Link | Posted on Feb 14, 2019 at 16:50 UTC
On article Sony Alpha 7 Review (1601 comments in total)
In reply to:

mlupi: Dreadful camera, auto focus is useless, colors aren't even as good as an old Canon Rebel 300D. Only buy it if you want to go manual focus or your shooting targets are static otherwise forget it 70% of the shots will be out of focus. if you plan to take pictures of children forget it :)

I think that comment from mlupi must relate to the A7R, not the A7. Having had both, the A7R is extremely slow on focusing and yes, I missed a load of shots or got them out of focus. (portrait and baby photography). The A7R is aimed at landscape photographers, so yes, it is aimed at static subjects! As for the A7, the focus is very fast, precise and reliable. Colours are accurate. They may have the same body, but they are two very different cameras when it comes to performance.

Link | Posted on Jul 28, 2017 at 11:23 UTC
On article Fujifilm X-M1 Review (231 comments in total)
In reply to:

danielkeller: Does anyone know if the x-m1 has a time lapse mode or a self shutter that takes multiple images or a series of shots?

Sorry, the X-M1 doesn't have a time lapse mode.

Link | Posted on Apr 22, 2014 at 11:53 UTC
On article 10 essential time-saving Photoshop tips (87 comments in total)

By far the best Photoshop tip I can give is to buy Lightroom. It will save you many, many hours. When I used to do wedding photography, Lightroom was a joy to use, with many hundreds of shots cropped, shadows lifted, etc. in an hour or two. In Photoshop, that used to take me many hours. I got some of my life back!

Of course there is one key factor. Concentrate on getting composition, exposure, etc. right before you click the shutter! That is something that a great many people forget to do. Then it costs them hours in Photoshop correcting things, because they should have been standing somewhere different, or had the camera set differently in the first place. One of the advantages of being brought up on film is that you learned to do that instinctively!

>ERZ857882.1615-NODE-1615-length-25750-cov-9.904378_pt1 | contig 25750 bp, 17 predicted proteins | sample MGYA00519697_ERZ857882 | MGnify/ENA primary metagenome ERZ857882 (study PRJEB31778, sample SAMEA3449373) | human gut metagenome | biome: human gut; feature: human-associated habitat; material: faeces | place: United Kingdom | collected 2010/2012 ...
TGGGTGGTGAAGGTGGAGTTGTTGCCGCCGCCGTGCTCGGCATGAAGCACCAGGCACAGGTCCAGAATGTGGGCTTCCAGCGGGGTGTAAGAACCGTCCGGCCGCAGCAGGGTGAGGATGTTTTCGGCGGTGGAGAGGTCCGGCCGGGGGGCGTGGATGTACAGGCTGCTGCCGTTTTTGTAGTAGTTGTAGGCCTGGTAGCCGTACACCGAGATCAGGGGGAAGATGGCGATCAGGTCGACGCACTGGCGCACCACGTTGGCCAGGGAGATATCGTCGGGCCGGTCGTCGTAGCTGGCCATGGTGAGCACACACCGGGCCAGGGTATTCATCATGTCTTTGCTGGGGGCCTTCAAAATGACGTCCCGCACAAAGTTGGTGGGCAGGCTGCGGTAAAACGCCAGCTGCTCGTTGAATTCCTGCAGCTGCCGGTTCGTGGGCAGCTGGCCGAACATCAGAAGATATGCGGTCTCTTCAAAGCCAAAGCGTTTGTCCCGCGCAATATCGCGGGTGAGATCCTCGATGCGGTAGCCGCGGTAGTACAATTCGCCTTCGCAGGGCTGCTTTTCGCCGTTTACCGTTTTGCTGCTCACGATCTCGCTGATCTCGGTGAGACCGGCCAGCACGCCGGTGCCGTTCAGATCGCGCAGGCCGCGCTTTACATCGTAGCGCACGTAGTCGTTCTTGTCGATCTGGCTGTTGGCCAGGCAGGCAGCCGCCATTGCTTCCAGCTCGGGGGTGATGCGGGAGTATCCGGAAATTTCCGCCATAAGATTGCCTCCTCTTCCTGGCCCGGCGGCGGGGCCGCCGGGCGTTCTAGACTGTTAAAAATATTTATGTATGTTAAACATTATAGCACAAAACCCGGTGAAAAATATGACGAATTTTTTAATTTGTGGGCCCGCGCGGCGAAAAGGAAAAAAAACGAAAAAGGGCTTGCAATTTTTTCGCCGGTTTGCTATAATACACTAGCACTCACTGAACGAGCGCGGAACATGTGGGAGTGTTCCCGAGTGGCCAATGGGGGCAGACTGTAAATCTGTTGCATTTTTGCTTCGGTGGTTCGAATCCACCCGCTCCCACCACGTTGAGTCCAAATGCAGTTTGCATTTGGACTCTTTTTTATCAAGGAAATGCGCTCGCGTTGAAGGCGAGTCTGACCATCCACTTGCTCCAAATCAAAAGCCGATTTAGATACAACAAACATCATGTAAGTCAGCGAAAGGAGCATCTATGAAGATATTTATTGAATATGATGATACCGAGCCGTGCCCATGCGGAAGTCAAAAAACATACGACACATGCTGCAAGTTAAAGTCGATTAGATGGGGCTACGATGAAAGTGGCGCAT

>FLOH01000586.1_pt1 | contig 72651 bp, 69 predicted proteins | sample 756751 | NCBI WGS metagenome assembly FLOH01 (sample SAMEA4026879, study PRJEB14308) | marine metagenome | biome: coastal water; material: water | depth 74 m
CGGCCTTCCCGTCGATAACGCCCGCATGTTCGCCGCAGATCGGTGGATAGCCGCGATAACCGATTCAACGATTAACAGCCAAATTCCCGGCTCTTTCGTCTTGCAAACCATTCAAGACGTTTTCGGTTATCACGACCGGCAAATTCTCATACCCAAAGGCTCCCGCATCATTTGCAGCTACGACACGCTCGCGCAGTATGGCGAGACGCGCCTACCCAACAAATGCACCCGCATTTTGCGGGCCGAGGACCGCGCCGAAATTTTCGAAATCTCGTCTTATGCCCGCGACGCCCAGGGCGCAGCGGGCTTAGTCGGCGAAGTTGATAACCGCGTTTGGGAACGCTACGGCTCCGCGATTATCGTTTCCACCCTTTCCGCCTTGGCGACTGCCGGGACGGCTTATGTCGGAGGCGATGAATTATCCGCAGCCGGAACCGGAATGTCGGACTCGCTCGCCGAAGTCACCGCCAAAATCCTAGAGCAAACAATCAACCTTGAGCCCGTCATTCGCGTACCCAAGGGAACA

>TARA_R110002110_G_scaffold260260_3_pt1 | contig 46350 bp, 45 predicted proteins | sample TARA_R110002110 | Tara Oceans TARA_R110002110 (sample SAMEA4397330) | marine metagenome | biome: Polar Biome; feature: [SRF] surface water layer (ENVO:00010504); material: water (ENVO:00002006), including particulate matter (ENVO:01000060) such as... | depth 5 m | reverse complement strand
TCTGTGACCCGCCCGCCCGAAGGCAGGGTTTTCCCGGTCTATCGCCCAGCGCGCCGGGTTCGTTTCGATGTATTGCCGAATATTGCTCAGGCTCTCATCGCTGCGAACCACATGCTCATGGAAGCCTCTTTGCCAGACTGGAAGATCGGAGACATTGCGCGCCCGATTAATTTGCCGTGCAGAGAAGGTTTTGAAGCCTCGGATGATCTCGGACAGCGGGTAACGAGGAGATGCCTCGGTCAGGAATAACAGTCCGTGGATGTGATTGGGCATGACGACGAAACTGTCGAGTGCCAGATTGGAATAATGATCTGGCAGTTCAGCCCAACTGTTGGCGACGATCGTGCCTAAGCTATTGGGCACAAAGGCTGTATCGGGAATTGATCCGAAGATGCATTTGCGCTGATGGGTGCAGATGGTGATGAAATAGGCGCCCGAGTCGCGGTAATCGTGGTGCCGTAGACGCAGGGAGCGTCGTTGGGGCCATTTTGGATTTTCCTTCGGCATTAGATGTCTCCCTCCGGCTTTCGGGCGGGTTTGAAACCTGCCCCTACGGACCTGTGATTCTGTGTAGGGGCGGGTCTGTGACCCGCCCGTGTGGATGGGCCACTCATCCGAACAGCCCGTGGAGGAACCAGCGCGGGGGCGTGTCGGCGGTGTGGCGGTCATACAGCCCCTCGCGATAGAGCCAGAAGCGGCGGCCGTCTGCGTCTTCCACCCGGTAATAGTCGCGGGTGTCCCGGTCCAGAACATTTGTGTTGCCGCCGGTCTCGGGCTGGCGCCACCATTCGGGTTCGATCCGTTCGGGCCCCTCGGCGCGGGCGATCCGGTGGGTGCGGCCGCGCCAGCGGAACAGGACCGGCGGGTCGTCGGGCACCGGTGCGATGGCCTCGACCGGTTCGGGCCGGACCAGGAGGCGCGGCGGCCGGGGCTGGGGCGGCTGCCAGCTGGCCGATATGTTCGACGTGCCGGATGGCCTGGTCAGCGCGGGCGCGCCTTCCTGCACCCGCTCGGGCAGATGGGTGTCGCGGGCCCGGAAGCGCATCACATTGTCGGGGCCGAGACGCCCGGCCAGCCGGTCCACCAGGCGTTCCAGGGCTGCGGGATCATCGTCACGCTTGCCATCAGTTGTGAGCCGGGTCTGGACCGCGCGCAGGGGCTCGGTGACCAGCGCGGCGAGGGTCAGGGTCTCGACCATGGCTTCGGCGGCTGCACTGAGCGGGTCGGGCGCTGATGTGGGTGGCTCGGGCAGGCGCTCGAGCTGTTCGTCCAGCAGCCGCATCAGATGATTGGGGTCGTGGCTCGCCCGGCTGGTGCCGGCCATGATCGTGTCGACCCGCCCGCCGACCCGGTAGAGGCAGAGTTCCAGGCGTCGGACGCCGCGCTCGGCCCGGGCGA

Link | Posted on Jan 24, 2014 at 09:14 UTC as 42nd comment | 3 replies
On article 10 essential time-saving Photoshop tips (87 comments in total)
In reply to:

Zeisschen: If I have a well composed shot using a good lens and nailed focus I never needed photoshop. I bit of cropping and lighting up the shadows is usually all I have to do. I won't spend more money on a software than on printing pictures. iPhoto and Aperture ist enough for me.

Absolutely agree. FAR too much emphasis by the photo press and photographers put on the use of Photoshop. I very rarely use it. Get it right straight out of the camera, the way you had to do with film. Far too many people use the principle of taking far too many shots of the same thing from umpteen different angles these days. By far the best thing you can do to improve your photography is to think like you are using film and that every shot is costing you money.

Link | Posted on Jan 24, 2014 at 08:59 UTC

I think Sigma should do the really honest thing and refund the money they ripped off people IN CASH. None of this "as long as you buy more of our products" rubbish! This is dispicable. My opinion of Sigma has just hit rock bottom.

Link | Posted on Mar 10, 2012 at 18:39 UTC as 26th comment | 2 replies
Total: 17, showing: 1 – 17